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Globalization Course Gets Students Thinking About Emerging Cultural Hubs

By Scotty Stieber

When discussing globalization, often the idea of cultures crossing borders and oceans comes to mind. Claudio Benzecry’s “Culture and Globalization” course took that basic framework and extended it far beyond traditional modes of thinking to discuss how to globalize the creative class. How are cities, both large and small, changing as a result of globalization? How are those changes implemented and then packaged by tourism bureaus and commercial developers to attract young creative minds to emerging neighborhoods, cities and regions?

Benzecry’s class effectively fused traditional theoretical perspectives with contemporary, realistic examples to show how business models and approaches morph as a result of more globally diversified audiences. Benzecry is an associate professor in the Department of Communication Studies specializing in the sociology of culture. His book The Opera Fanatic: Ethnography of an Obsession (University of Chicago Press, 2011) has earned several awards and currently has another book under contract.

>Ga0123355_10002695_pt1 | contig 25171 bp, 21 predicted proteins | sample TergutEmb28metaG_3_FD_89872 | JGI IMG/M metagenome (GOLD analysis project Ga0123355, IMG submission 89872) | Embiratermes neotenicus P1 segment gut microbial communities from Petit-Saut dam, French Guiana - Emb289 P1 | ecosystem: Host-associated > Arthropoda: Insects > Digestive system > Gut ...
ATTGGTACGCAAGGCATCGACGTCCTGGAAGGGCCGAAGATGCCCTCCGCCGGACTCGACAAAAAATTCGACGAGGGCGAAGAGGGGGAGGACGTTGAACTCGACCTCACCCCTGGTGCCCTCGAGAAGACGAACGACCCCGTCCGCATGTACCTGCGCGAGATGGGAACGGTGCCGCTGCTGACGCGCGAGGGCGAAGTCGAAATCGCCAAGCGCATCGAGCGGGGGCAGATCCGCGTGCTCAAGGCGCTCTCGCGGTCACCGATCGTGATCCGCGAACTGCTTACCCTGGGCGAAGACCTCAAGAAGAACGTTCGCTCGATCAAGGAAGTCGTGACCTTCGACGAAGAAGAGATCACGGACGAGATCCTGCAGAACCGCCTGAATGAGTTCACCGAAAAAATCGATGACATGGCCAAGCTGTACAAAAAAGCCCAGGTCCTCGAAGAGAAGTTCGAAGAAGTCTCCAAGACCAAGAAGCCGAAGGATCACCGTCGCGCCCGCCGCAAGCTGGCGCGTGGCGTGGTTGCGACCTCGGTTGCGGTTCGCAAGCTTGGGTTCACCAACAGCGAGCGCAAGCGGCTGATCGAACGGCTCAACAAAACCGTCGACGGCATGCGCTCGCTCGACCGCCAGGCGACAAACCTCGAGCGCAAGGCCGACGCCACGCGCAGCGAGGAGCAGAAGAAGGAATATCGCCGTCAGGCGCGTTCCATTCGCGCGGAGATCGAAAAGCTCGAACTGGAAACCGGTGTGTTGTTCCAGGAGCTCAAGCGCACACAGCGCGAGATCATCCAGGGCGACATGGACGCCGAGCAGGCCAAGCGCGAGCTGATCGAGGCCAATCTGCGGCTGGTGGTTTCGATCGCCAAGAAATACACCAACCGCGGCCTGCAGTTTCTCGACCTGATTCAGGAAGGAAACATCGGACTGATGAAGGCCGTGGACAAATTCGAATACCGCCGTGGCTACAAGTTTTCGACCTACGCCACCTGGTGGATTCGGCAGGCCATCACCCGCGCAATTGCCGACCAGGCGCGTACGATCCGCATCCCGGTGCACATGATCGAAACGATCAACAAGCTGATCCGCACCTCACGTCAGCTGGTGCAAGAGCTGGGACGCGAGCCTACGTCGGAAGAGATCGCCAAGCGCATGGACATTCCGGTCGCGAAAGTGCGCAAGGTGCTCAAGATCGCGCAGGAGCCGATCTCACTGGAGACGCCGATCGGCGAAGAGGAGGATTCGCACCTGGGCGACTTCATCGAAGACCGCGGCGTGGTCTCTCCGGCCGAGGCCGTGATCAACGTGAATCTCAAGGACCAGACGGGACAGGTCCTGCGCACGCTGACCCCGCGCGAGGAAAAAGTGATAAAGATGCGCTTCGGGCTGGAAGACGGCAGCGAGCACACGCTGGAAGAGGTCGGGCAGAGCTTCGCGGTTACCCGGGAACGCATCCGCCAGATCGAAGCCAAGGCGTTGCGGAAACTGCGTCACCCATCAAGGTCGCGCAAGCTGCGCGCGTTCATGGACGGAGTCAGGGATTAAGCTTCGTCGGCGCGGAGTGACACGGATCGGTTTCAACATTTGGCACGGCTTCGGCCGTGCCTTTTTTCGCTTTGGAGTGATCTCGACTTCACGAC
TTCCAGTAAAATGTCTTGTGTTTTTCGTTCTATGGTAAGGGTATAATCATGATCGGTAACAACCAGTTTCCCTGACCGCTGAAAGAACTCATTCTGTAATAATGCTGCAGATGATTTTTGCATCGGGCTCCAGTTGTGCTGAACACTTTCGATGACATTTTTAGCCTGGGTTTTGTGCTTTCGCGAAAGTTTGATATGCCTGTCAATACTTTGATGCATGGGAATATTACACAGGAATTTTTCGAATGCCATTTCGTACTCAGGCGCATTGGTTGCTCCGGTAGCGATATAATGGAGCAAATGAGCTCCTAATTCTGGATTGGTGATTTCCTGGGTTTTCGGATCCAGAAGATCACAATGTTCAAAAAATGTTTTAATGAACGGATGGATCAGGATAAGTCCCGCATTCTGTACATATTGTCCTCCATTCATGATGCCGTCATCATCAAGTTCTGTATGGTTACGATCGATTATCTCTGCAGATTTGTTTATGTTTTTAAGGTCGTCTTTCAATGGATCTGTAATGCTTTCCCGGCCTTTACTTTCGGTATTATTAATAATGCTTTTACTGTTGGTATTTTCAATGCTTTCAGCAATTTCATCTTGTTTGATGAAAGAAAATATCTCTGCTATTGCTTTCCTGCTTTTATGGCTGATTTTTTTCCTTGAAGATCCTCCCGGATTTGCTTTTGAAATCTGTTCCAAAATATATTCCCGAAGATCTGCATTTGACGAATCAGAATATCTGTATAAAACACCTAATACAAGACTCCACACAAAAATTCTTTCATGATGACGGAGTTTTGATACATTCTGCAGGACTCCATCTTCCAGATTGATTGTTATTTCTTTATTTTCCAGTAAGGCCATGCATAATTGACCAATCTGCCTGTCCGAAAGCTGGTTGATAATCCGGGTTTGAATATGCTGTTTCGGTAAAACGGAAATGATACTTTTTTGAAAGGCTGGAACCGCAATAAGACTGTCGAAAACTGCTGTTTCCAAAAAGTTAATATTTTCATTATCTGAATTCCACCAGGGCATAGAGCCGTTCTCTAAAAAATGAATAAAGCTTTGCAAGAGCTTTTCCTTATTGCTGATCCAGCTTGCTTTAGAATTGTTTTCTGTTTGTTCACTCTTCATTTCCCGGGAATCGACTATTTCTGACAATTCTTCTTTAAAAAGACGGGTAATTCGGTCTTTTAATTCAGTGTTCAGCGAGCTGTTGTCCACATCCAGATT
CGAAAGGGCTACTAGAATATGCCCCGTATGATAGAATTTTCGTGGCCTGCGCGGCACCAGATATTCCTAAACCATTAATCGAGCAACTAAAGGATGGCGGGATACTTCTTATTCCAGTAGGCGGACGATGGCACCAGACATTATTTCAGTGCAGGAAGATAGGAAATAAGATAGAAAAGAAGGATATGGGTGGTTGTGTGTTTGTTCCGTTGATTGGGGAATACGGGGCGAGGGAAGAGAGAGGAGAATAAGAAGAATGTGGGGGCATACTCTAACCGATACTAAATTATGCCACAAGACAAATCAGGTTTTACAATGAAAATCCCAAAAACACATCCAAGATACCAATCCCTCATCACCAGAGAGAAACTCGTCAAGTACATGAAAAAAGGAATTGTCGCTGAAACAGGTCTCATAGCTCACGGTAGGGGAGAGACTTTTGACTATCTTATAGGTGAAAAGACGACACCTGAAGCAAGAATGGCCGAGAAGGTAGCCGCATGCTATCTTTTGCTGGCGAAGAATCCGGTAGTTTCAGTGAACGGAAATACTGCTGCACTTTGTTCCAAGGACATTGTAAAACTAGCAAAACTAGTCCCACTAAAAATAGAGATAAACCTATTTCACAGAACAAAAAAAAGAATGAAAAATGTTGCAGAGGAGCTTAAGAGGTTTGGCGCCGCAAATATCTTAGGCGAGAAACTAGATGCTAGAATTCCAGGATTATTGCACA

Towards the middle of the course, material traveled away from critical theory, transitioning more into actual examples and case studies from one continent to another. Class discussion revolved around topics such as the expansion of the French luxury fashion industry, South Africa’s sudden entrance into the international winemaking scene, and packaging K-Pop for American consumption. As is the case with most creative businesses, “Culture and Globalization” naturally had students asking big picture questions. And each country, culture and group of people had their own answer to these questions.

The final project, much like the class itself, was exactly what students made of it. There were limited requirements and endless possibilities. Unlike other courses in the program, Claudio’s structure was designed to stretch and bend with the individual in mind. Not only did this ensure that projects were completely unique and unlike anyone else’s, but it pushed others to seek out the hidden potential for globalization to occur in some of the most unfamiliar places. Students explored one of the ancient capitals of China, Hangzhou, the independent film capital, Traverse City, Michigan, the capital city of Cuba, Havana, and the pilgrimage capital on the Japanese island Shikoku. Brooklyn just happens to be more recognizable at first glance.

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